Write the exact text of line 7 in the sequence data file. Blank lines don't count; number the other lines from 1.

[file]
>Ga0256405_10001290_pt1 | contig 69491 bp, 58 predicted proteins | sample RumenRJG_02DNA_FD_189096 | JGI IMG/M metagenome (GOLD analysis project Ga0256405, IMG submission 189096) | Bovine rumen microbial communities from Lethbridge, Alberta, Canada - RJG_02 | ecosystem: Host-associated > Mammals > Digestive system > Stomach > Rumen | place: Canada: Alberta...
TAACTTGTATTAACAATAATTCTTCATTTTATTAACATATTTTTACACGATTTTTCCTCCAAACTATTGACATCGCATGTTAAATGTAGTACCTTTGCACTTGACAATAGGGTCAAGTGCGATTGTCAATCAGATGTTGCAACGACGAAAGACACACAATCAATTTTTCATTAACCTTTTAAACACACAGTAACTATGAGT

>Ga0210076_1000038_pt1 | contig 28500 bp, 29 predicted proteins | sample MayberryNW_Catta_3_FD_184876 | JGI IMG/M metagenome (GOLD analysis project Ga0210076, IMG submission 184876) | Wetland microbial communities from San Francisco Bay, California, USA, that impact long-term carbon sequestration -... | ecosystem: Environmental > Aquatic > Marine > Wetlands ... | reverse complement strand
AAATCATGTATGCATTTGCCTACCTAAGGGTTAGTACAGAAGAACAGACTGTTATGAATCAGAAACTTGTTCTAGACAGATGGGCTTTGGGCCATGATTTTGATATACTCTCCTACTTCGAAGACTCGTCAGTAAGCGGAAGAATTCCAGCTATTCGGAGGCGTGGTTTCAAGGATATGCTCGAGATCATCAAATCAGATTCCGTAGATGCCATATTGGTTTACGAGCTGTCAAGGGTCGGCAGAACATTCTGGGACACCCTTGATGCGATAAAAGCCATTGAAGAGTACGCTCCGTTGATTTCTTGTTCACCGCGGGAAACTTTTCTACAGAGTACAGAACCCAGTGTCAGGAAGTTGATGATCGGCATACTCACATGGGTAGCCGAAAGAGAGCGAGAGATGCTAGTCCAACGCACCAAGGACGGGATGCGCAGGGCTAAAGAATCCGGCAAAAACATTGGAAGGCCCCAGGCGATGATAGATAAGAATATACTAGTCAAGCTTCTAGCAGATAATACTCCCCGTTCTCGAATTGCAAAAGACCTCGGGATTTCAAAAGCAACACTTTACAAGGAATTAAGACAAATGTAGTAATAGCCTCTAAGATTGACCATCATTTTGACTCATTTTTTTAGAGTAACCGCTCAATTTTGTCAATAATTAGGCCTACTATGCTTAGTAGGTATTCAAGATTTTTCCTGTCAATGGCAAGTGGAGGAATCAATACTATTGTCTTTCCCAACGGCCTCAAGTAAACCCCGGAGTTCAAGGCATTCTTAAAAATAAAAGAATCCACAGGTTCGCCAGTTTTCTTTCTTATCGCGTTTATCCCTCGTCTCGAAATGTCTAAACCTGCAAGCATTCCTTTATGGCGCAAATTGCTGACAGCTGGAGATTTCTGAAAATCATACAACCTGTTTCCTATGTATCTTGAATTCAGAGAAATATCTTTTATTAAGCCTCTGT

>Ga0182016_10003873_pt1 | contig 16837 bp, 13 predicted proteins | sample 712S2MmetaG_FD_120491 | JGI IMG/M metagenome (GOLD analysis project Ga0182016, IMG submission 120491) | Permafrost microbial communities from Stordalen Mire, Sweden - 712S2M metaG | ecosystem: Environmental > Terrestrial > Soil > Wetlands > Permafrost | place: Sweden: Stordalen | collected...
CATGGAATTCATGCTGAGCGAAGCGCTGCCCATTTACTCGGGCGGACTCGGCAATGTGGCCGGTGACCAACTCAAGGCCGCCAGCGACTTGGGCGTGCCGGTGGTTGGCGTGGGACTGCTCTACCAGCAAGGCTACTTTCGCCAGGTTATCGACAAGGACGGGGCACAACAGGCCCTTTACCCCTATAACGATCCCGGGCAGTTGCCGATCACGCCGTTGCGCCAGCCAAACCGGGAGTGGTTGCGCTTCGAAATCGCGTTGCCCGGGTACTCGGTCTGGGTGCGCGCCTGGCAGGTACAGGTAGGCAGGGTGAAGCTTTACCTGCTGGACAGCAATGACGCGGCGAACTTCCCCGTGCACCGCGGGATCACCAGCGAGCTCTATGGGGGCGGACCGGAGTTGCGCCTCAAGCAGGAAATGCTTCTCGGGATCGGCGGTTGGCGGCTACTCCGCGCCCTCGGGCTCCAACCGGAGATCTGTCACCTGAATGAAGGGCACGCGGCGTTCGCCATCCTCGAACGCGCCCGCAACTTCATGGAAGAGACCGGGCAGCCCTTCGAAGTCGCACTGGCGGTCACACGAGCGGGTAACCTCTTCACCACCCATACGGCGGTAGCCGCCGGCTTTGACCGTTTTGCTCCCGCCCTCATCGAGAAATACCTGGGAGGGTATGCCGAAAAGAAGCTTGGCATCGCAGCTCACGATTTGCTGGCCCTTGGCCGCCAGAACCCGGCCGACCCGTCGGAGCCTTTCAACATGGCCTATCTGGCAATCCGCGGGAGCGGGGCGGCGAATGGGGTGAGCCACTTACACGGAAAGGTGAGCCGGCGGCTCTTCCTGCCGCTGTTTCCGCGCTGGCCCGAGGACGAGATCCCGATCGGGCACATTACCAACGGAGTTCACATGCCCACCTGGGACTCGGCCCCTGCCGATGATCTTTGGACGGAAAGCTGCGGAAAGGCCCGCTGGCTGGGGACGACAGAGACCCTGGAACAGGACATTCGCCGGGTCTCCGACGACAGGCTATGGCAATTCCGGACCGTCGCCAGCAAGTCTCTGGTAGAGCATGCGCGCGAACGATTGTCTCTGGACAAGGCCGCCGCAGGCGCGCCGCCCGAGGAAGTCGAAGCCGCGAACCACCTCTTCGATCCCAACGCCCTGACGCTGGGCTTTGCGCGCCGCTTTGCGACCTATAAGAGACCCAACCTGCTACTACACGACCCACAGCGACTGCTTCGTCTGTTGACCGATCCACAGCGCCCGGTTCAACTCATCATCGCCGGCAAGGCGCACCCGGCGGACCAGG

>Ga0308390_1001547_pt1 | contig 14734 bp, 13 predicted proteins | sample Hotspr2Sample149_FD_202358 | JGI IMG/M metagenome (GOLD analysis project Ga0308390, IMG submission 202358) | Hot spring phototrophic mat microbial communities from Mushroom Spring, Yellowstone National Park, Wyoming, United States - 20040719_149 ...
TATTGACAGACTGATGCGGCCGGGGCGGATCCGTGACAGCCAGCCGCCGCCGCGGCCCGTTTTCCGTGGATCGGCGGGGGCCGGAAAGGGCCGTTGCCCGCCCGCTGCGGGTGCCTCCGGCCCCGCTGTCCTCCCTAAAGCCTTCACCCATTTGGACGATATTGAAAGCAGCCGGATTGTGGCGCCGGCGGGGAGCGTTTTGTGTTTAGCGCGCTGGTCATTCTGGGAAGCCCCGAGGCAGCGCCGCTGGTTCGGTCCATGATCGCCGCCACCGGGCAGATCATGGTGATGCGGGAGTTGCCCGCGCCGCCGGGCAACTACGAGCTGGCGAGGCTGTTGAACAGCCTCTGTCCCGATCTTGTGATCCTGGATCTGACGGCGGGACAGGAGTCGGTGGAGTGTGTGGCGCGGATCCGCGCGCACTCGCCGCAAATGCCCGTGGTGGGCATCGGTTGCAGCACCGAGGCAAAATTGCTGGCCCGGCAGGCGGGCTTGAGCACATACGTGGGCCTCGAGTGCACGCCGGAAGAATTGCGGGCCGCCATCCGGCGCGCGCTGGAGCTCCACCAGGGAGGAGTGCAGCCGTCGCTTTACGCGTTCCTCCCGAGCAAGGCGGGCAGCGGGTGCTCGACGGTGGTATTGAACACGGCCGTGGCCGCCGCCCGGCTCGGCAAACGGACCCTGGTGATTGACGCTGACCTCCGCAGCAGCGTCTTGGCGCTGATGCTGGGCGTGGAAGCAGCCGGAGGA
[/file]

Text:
>Ga0308390_1001547_pt1 | contig 14734 bp, 13 predicted proteins | sample Hotspr2Sample149_FD_202358 | JGI IMG/M metagenome (GOLD analysis project Ga0308390, IMG submission 202358) | Hot spring phototrophic mat microbial communities from Mushroom Spring, Yellowstone National Park, Wyoming, United States - 20040719_149 ...